This plays as well as expected, and the updated look helps freshen things up a bit — but just a bit. It’s still very much Donkey Kong Country, and we haven’t (yet) seen anything particularly surprising or innovative here.
by Eduardo Moutinho
At the start of Platinum Games’ Bayonetta 2 demo, you eviscerate golden centaur creatures — who happen to have classical-statue faces for chest armor — while flying atop a speeding jet fighter meandering between skyscrapers in a city.
That’s just one example of how Bayonetta 2 builds on the frenetic, oversexualized mayhem of its predecessor. The titular star, now with a stylish short haircut, continues to destroy with flair. She has more moves up her skin-tight sleeves as players can now execute Umbran Climax attacks that summon interdimensional support attacks. Basically, the barrages look like huge, shadowy arms punching through portals. These bits of offense were crucial in the multiple boss fights I encountered during my time with it.
The Wii U exclusive also introduces a touch mode that trades button presses for stylus taps and swipes on the GamePad. I chose to go with the classic mode, so I didn’t have to focus on the smaller screen for combat. I needed more real estate to contain all the provocative pandemonium. Bayonetta 2 doesn’t seem to use the Wii U hardware in any other intriguing way, however, which is unfortunate. I expect more creativity from a forward-thinking developer like Platinum.
Bayonetta 2’s demo didn’t show me anything particularly new. But it did provide me with some crazy, borderline-stupid fun.
The Wonderful 101
by Eduardo Moutinho
Most people looking at Platinum Games’ The Wonderful 101 would immediately think of Nintendo’s strategy hybrid Pikmin, but the superhero-themed Wii U action title is actually pretty different. The demo I experienced centered on combat … and chaos. I controlled a ragtag group of comic book-inspired avengers running around a cartoony and colorful metropolis.
My Wonderful 101 could team up to form human überweapons, including a revolver, whip, fist, and sword — all great for vanquishing evildoers. Lining up to create these living, moving instruments highlighted the title’s quirky controls. These sequences required me to draw shapes with the GamePad’s touchscreen or with the right stick. The mechanic is far from intuitive, unfortunately, and it took me a while to get comfortable — especially with so much happening onscreen.
Levels tasked me with recruiting people to strengthen my mob, fighting enemies, and solving simple puzzles. Specific weapons worked better against specific bad guys. For example, I defeated an armored robot by ripping its plates off with my Wonderful whip. Successful enemy strikes diminished the size of my team, requiring me to recover my unconscious friends around the map.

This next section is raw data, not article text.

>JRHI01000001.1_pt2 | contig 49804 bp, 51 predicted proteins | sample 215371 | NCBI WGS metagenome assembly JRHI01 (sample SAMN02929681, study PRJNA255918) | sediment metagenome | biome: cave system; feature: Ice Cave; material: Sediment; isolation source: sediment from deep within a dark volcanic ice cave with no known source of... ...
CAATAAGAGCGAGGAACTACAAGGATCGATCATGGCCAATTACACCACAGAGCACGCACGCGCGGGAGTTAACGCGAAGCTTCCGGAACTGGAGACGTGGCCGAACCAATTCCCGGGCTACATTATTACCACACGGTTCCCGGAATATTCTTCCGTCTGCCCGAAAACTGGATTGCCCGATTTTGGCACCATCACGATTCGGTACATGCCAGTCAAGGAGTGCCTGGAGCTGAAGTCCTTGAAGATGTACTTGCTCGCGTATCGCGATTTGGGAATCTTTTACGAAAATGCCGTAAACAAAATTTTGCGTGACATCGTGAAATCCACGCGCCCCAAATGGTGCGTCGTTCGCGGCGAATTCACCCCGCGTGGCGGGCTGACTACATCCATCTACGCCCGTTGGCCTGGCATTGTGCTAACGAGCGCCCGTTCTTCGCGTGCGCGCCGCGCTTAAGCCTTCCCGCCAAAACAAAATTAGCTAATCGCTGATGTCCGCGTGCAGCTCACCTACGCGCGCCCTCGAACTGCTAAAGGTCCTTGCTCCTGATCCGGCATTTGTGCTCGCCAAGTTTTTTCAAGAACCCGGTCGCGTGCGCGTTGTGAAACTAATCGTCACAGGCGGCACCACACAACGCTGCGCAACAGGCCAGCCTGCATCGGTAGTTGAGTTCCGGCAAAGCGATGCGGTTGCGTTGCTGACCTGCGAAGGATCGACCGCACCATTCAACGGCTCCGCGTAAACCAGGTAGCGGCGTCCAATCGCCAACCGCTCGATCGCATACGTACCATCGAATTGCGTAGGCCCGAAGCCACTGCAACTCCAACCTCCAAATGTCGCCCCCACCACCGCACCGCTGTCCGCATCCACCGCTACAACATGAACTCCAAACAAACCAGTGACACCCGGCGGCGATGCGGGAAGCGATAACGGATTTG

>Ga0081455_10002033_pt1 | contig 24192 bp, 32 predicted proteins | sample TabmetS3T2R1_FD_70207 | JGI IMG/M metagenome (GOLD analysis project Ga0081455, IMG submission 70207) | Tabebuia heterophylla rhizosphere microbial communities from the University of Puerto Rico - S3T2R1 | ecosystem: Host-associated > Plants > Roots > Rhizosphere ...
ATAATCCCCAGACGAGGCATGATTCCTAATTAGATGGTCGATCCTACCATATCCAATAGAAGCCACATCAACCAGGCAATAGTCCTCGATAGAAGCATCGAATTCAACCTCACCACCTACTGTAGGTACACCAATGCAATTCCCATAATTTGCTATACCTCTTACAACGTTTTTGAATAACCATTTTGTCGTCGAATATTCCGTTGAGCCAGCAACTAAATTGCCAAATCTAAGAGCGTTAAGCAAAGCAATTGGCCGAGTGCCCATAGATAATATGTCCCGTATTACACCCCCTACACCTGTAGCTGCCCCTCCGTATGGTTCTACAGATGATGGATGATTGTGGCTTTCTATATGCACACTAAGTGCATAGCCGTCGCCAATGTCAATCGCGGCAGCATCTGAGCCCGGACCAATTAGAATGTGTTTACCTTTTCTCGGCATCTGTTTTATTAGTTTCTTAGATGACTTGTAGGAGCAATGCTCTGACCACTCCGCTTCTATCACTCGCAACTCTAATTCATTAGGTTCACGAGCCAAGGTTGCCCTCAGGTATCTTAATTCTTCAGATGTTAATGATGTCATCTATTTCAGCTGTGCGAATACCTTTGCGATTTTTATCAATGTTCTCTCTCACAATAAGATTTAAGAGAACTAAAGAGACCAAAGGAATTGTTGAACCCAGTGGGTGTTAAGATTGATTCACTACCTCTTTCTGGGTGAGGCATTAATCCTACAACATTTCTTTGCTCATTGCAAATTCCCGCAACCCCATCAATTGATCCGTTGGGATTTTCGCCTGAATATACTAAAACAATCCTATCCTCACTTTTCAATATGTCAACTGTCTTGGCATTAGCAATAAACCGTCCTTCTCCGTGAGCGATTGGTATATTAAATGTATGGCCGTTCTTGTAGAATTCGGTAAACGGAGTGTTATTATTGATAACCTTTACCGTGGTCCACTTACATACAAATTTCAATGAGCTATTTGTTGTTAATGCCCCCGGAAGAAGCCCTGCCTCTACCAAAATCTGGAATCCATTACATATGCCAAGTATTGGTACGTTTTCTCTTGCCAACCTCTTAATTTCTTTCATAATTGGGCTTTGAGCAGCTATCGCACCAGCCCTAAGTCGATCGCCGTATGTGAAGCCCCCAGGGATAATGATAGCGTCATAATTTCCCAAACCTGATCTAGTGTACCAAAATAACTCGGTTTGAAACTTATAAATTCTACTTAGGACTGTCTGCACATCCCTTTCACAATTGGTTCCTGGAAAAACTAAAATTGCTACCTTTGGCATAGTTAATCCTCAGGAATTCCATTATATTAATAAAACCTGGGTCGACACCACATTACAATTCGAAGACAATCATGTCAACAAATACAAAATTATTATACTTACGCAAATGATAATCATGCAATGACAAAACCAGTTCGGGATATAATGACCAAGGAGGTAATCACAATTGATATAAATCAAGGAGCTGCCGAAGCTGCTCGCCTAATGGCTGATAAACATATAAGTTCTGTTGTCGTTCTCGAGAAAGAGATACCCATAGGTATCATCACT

The demo also included co-op, with multiple players to lead their own 101s. Interestingly enough, teams could recover downed heroes from fellow allies. I could already imagine the shouting matches and stink eyes that could ensue from such acts.
I enjoyed my time with The Wonderful 101, but I felt it wasn’t built for an expo environment. In short, I wanted to have more time with it.
Look for The Wonderful 101 to save us on Sept. 15.
Wii Party U
by Dan “Shoe” Hsu
Nintendo hasn’t said exactly why this is a more generic Wii Party U and not the latest in the Mario Party series. But one representative we talked to theorized that this was because this game emphasizes our Mii avatars, so Princess Peach, Luigi, Boo, and other friends and enemies of Mario wouldn’t make as much sense to represent the players here.
For example, in one of Wii Party U’s many minigames, one player takes the GamePad tablet controller and follows its screen’s prompts to make a certain type of face — say, “chewing through rope.” Then the GamePad will take a picture of that face and send it to the TV for other players to multiple-choice guess what it’s representing.
It’s not the most thrilling of events, but this disc is packed full of other options. Some use the GamePad and TV, some TV and Wiimotes, some with all three, and some minigames even use the GamePad by itself. One such game is “Tabletop Baseball,” where two players face off with the GamePad sitting in between them. Each takes one analog stick — one for pitching, one for batting — and tries to outplay the other. Wii Party U comes packed with a small stand to set the GamePad on, leveling it out and providing a flat playing surface for these types of tabletop GamePad games.
Wii Party U still has a boardgame mode, similar to Mario Party, to wrap all the individual minigames around. But the big attraction here is the overwhelming variety of different events for different numbers of players, played in different formats. Without the Mario sugary sweetness, this may end up getting more playtime in my household for casual game nights.